Monica Yant Kinney: Flood of donations seeks to save Bonner, Prendergast

Students absorb the news at Archbishop Prendergast High School. The school's president, the Rev. James Olson, advised parents to give students "time to grieve, but not too much time," because they need to focus on picking schools for the future.
Students absorb the news at Archbishop Prendergast High School. The school's president, the Rev. James Olson, advised parents to give students "time to grieve, but not too much time," because they need to focus on picking schools for the future. (CLEM MURRAY / Staff Photographer)
Posted: January 25, 2012

Over 45 days in 2006, wealthy philanthropists raised $68 million to stop Thomas Eakins' The Gross Clinic from skipping town. They unified behind civic pride and a love of art, but what mattered was reaching a magic number.

On Monday, the Rev. James Olson walked into a one-shot appeal hearing with an archdiocesan education committee with a similar story to tell and a bank statement burning a hole in his pocket.

The president of Monsignor Bonner and Archbishop Prendergast High Schools, slated to close in a massive reorganization of Catholic education in the city and suburbs, had 1.1 million reasons to keep the schools open.

That's the astonishing amount middle-class alumni and friends donated in just 13 days.

An 8-year-old dropped off an envelope laden with $12 in coins.

Grateful grads sent checks for $100 if they could spare it, less if they couldn't.

The biggest fish insisted on anonymity after donating $100,000, telling Olson, "Father, my friends know I did well, they just don't know how well."

By any measure, the Bonner-Prendie fund-raising sprint represents as deep a well of support as the Eakins effort - deeper, if you consider these givers possess far less.

"We've gotten more support in the last two weeks," Olson notes, "than in the last four years combined." Every penny speaks to enduring faith and appreciation.

But will it be enough?

A fire wall for the faithful

In their heyday, Bonner and Prendie, as they are known, had a combined enrollment of 5,000.

Today, 950 students occupy the 33-acre campus in Upper Darby.

The death knell rang on Friday, Jan. 6. The committee cited the schools' $330,000 annual deficit. And at $900,000 a year to operate, the largely empty buildings are the most expensive in the archdiocese.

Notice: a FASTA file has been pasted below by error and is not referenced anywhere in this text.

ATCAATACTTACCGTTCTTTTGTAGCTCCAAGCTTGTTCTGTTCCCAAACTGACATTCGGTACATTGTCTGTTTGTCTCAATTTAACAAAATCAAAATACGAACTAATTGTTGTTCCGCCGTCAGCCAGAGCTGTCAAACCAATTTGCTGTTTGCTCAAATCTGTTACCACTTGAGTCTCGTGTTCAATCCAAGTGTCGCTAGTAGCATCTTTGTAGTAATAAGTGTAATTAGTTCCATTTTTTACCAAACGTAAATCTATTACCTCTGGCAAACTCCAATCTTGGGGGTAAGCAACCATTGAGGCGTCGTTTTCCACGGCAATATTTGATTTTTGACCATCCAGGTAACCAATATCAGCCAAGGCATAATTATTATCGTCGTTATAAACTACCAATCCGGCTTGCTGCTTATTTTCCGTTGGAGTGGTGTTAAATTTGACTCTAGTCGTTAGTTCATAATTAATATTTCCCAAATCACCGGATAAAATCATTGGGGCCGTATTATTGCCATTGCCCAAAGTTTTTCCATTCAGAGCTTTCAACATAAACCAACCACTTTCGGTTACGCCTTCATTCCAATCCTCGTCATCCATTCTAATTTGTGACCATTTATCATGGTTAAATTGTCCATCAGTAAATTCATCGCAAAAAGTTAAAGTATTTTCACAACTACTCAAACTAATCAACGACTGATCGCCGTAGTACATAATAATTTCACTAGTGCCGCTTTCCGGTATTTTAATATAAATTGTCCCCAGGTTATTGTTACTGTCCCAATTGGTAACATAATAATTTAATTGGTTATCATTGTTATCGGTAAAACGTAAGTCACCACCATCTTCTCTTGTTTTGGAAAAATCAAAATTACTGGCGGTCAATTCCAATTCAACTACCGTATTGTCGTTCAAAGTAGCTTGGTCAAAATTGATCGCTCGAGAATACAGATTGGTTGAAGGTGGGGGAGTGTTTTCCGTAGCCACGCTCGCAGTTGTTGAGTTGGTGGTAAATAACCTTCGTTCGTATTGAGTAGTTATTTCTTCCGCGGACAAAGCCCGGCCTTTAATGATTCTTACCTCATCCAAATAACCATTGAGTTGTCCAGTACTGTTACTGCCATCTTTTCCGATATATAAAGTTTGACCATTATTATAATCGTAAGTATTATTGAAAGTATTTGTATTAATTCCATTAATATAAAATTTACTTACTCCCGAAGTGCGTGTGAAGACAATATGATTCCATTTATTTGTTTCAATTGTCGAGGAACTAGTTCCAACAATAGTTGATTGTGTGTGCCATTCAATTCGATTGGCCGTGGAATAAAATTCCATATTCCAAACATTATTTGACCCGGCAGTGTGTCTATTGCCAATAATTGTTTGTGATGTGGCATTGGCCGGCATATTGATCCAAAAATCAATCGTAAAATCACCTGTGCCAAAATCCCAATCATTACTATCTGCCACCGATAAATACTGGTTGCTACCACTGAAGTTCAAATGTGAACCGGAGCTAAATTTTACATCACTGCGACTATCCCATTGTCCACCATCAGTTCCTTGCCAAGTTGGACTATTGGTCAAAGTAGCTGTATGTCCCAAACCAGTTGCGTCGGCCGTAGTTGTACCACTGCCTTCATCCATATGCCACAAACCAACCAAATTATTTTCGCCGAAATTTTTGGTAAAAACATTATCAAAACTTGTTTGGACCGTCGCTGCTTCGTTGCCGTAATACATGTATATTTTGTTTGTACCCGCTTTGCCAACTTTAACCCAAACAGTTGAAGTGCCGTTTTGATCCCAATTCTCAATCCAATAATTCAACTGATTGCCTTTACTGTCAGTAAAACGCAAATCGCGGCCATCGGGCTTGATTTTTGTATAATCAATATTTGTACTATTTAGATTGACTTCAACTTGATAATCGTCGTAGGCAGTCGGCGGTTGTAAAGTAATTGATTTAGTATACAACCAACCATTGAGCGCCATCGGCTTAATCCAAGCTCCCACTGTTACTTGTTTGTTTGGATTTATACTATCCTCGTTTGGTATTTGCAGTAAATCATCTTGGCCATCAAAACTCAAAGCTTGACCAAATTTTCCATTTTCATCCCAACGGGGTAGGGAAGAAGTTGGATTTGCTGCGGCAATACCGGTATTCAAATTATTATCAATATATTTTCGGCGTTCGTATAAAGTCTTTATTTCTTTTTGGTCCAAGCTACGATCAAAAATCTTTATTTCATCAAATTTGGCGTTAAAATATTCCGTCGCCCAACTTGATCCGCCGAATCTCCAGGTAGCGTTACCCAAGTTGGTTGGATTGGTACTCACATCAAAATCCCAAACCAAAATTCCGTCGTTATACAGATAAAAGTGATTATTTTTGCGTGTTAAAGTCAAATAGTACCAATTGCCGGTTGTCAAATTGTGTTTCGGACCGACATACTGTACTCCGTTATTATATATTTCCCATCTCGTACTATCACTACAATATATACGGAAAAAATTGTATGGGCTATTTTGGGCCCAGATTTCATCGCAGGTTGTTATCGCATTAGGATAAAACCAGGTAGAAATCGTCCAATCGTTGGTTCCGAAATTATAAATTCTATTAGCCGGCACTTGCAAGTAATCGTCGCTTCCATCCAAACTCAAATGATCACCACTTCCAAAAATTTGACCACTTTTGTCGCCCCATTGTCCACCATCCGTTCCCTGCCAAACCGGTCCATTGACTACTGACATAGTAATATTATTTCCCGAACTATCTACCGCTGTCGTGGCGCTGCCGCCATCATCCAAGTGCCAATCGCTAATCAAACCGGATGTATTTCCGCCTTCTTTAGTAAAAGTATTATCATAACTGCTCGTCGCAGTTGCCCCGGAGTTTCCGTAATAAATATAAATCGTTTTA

Alumni and students didn't fully comprehend the crisis. The threat of closure, Olson notes, clarified that "they are who they are because of these schools. They can't abide to see that go away."

Havertown lawyer Joe Mattson, Bonner '71, e-mailed class reps dating to 1957 to rally 20,000 alums. Barbara Jara, Prendie '73, reached out to 18,000 more on her side.

Lindsay Wolf, a 1998 Prendie grad who works as an auditor, offered to crunch numbers to assist with the appeal. Kimberly Kelly, a calming spirit in the development office, opened an account at a nearby Beneficial Bank that only the alumni association could touch.

"Technically, the schools are owned by the archdiocese," Mattson explains. "There's some distrust. We had to set up a firewall. We needed to be able to tell people, 'You're giving money only to preserve Bonner and Prendie.' Otherwise, they wouldn't donate."

Digging deep

The first check arrived Jan. 9. Online donations began pouring into www.preservebonnerprendie.com Jan. 13. After the first week, the audacious "Million by Monday" goal seemed reachable.

As of yesterday, Kelly had 522 checks totaling more than $700,000. An additional 2,006 people donating online gave $362,585.77. A beef-and-beer raised $14,000 in cash.

The $1 million was a milestone, but not the end, Olson told his archdiocesan inquisitors. "We want to raise $5 million," he said. "That would give us stability."

His appeal focused on increasing tuition assistance to boost enrollment, which worked wonders for Roman Catholic and Little Flower. He excitedly shared plans to host college classes in unused space. "We presented our vision for the future and demonstrated that we can fund it."

The fund-raising continues as alumni and parents await their fate. But if the resuscitation fails and the schools close, every donor will be fully reimbursed.

"I have to give people confidence that we are about one thing and one thing only," Olson explains. "It would be wrong to use their money for anything else."


Contact Monica Yant Kinney at 215-854-4670, myant@phillynews.com or @myantkinney on Twitter. Read her blog at philly.com/blinq.

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